Most companies are familiar with the Children’s Online Privacy Protection Act (COPPA) and its requirement to obtain parental consent before collecting personal information online from children under 13.  Yet COPPA also includes an information deletion requirement of which companies may be unaware.  On May 31, 2018, the Federal Trade Commission (FTC) published a blog post

Two bills designed to facilitate the removal of minors’ personal information from social networking sites are currently under consideration in the California State Assembly, after being approved in the upper house of the state’s legislature, the Senate, in early 2013. The first of the two bills, S.B. 501, would require a “social networking Internet

The Federal Trade Commission (FTC) announced a potentially groundbreaking settlement with the social networking app Path and released an important new staff report on Mobile Privacy Disclosures late last week.

The FTC’s Settlement with Path suggests a new standard may be on the near-term horizon: out-of-policy, just-in-time notice and express consent for the collection of

With the explosive growth of social media, consumers increasingly expect to be able to interact online with the companies from which they buy goods and services. As a result, financial institutions have begun to explore the use of social media, both to strengthen relationships with existing customers and to attract new ones. Financial institutions, however,

2012 was a momentous year for social media law. We’ve combed through the court decisions, the legislative initiatives, the regulatory actions and the corporate trends to identify what we believe to be the ten most significant social media law developments of the past year–here they are, in no particular order:

Bland v. Roberts – A

On December 19, 2012, the Federal Trade Commission (“Commission”) announced long-awaited amendments to its rule implementing the Children’s Online Privacy Protection Act (“Rule”). The changes—which take effect on July 1, 2013—are significant. They alter the scope and obligations of the Rule in a number of ways. We discuss the revisions in greater detail below.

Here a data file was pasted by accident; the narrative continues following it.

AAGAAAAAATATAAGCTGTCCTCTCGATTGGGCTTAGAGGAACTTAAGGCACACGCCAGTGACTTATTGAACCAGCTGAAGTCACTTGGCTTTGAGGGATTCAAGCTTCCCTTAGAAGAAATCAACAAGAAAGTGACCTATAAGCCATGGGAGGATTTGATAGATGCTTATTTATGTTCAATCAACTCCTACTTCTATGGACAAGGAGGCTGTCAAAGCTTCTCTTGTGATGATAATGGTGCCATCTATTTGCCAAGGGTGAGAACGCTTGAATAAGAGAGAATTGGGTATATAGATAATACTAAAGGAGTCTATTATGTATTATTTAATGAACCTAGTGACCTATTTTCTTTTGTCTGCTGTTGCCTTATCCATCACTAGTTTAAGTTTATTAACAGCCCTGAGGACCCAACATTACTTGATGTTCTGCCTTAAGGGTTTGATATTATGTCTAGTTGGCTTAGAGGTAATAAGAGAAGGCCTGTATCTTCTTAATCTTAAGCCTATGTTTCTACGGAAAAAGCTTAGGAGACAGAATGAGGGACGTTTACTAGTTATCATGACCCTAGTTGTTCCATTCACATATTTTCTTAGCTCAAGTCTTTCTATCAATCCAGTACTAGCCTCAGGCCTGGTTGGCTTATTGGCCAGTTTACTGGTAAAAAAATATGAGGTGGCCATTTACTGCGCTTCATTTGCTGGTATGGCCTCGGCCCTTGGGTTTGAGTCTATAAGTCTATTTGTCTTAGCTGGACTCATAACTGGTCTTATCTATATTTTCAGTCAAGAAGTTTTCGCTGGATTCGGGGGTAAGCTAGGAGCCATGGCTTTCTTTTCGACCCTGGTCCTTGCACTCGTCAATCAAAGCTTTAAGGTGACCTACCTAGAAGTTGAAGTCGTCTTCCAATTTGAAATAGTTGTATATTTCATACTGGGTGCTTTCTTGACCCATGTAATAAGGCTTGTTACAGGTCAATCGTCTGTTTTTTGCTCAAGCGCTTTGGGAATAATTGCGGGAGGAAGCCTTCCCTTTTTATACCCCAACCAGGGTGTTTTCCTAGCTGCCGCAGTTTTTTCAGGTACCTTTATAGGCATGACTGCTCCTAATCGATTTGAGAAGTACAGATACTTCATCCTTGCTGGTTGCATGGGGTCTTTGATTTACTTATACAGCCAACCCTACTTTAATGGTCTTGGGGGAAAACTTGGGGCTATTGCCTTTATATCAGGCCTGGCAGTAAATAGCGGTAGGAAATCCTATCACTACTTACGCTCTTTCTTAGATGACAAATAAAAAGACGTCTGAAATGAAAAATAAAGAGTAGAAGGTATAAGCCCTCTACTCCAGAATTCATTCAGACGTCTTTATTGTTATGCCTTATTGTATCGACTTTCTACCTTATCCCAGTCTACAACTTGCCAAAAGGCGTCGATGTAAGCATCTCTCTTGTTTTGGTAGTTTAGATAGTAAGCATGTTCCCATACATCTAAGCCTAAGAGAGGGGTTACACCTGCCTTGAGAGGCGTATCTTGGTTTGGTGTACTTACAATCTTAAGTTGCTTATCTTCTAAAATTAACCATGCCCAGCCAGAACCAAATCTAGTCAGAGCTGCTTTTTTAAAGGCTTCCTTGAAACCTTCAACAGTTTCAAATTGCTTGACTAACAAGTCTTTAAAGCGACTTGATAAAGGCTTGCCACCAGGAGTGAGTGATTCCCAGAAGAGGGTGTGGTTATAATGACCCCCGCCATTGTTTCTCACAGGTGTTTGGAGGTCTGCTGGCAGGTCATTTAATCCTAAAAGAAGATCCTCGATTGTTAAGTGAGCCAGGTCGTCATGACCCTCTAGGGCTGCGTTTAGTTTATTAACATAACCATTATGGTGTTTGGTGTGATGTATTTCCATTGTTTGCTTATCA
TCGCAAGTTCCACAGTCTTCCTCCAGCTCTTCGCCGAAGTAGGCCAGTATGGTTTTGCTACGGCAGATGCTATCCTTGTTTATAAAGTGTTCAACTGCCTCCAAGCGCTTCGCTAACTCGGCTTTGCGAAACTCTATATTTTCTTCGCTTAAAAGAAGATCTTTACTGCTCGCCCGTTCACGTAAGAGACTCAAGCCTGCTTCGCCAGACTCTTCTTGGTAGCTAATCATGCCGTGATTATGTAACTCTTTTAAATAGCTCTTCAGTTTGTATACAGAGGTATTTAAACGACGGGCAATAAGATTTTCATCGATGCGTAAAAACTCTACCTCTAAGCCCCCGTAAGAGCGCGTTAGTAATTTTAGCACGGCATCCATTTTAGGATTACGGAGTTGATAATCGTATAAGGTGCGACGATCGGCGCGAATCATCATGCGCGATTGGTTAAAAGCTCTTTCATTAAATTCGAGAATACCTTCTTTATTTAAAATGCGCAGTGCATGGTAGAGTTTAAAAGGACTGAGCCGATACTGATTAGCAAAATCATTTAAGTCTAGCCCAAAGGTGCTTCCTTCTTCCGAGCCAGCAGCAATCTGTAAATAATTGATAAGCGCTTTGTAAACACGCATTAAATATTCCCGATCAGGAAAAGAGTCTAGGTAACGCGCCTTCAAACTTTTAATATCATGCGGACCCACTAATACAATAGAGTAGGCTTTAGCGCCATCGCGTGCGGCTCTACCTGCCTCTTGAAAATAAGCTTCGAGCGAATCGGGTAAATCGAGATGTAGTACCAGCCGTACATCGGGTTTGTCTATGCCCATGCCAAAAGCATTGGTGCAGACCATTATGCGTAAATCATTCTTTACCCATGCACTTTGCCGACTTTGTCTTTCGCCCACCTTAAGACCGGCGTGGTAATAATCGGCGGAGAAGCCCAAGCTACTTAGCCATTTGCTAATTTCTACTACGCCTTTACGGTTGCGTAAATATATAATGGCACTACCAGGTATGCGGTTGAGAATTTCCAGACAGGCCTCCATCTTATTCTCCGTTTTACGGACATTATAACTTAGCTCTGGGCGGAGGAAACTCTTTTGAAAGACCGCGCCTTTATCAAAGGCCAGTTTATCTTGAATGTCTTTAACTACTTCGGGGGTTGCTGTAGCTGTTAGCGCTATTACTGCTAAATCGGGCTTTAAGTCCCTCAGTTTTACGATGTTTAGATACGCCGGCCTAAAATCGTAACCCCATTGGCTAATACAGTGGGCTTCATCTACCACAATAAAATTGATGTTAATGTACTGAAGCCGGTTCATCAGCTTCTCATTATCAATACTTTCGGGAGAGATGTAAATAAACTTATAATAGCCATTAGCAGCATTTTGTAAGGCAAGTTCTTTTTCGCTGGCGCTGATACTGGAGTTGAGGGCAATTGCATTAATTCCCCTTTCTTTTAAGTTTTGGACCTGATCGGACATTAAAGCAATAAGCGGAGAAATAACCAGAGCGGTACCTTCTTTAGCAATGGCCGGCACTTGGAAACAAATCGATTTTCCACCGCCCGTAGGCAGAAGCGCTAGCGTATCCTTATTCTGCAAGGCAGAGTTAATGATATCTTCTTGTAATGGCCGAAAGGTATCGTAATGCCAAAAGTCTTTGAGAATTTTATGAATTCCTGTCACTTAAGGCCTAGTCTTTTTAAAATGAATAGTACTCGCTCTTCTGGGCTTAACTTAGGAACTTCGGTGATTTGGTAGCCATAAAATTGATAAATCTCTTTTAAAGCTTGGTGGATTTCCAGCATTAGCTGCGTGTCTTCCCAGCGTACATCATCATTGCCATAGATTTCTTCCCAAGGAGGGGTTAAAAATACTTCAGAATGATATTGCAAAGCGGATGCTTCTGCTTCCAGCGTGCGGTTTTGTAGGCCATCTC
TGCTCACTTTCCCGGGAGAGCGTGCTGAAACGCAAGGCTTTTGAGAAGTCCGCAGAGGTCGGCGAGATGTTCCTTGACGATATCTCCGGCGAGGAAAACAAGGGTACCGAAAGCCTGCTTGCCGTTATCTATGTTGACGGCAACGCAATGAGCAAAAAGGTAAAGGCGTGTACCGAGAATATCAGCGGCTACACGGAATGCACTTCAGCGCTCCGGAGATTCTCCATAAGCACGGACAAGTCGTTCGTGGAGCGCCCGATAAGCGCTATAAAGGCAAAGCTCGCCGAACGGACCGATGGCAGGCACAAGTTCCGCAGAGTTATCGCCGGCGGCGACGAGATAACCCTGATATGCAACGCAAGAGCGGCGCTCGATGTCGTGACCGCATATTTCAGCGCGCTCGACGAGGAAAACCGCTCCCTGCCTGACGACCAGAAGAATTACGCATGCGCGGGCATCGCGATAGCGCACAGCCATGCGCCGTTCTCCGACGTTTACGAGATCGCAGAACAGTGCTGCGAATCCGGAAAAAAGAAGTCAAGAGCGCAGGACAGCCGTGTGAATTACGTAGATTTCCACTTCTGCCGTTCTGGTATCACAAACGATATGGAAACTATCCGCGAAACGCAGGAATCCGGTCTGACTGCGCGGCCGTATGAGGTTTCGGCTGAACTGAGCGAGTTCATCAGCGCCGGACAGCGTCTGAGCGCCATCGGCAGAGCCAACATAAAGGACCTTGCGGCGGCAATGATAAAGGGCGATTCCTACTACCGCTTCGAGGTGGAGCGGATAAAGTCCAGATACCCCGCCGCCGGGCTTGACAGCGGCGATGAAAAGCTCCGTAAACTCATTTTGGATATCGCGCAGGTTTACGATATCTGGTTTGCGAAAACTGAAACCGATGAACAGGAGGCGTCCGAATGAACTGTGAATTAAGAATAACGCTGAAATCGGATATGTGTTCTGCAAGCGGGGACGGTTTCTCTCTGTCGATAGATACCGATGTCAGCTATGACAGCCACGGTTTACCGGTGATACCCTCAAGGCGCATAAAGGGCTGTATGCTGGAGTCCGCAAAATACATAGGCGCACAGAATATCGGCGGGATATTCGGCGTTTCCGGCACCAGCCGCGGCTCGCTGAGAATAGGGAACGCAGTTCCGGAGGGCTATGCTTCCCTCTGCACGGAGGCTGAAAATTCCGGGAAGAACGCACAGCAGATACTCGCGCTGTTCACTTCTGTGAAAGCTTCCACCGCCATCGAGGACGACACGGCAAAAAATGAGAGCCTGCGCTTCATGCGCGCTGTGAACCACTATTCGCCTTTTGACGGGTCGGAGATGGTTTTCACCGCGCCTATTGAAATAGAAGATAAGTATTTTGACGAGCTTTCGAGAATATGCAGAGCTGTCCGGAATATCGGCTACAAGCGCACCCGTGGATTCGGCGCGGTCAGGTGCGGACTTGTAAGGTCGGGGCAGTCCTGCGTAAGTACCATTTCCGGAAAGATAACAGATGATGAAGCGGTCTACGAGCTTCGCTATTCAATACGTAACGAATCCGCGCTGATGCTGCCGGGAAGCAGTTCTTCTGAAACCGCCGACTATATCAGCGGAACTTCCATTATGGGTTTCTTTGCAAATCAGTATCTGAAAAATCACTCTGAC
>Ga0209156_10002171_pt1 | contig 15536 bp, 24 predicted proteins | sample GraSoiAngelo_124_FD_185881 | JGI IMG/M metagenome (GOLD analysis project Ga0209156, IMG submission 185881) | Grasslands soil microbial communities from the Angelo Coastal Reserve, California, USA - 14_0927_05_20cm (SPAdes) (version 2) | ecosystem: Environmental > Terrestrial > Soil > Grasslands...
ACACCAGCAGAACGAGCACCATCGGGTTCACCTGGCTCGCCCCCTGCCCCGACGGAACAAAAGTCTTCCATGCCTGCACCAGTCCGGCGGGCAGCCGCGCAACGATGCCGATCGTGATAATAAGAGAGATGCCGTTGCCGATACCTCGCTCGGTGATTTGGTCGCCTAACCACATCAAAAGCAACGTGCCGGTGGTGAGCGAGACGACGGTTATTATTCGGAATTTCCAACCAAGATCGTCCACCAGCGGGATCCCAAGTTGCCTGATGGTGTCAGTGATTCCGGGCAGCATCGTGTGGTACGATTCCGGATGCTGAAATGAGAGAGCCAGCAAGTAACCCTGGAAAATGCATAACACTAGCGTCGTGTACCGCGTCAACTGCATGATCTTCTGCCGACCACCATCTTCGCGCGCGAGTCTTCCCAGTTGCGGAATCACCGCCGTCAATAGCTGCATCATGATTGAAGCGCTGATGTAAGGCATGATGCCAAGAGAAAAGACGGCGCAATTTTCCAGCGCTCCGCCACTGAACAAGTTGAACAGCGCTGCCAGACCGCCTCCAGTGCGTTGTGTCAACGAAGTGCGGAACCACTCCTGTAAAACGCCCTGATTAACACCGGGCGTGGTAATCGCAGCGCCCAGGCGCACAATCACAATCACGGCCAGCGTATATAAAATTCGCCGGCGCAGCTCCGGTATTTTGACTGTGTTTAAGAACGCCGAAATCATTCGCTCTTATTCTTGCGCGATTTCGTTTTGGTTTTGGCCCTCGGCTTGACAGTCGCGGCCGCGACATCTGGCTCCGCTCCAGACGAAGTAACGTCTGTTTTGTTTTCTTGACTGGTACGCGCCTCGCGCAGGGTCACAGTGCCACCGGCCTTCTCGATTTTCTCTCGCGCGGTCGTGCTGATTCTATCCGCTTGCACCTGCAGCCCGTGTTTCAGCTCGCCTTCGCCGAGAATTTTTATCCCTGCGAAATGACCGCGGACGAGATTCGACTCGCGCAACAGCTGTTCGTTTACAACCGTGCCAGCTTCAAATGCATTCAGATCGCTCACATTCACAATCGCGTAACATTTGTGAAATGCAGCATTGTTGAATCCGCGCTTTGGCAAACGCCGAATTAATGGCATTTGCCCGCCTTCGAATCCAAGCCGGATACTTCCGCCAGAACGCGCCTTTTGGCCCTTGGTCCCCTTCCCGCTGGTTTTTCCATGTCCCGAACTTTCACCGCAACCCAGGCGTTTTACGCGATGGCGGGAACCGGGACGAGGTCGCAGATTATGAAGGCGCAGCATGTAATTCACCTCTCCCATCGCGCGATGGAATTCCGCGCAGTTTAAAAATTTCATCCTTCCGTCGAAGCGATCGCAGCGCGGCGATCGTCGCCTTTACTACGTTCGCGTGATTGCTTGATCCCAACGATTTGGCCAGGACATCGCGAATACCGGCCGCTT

• The

On September 5, 2012, the Federal Trade Commission (FTC) published a brief guide to assist developers of mobile applications, both large and small, in complying with truth-in-advertising, privacy, and data security principles. In publishing this advice, the FTC makes clear that its Section 5 enforcement powers against unfair or deceptive acts or practices apply in

The Children’s Online Privacy Protection Act of 1998 (“COPPA”), which became effective in April 2000, has long served as the primary regulatory tool of the Federal Trade Commission (the “FTC”) to police online privacy issues concerning children under 13.  The COPPA Rule (the “Rule”), promulgated by the FTC pursuant to COPPA, in general requires the

The Federal Trade Commission (“FTC”) recently released proposed amendments to its rule (“Rule”) implementing the Children’s Online Privacy Protection Act (“COPPA”). The Rule requires the operator of a website or online service to obtain verifiable parental consent before collecting personal information from a child under the age of 13. If adopted as drafted, the revised

10 Million Monsters!
Marking a truly historic social media milestone, Lady Gaga became the first Twitter user with more than 10 million followers.  According to reports, the entertainer noted this achievement with a Tweet saying “10MillionMonsters!  I’m speechless, we did it!  Its an illness how I love you.  Leaving London smiling.”

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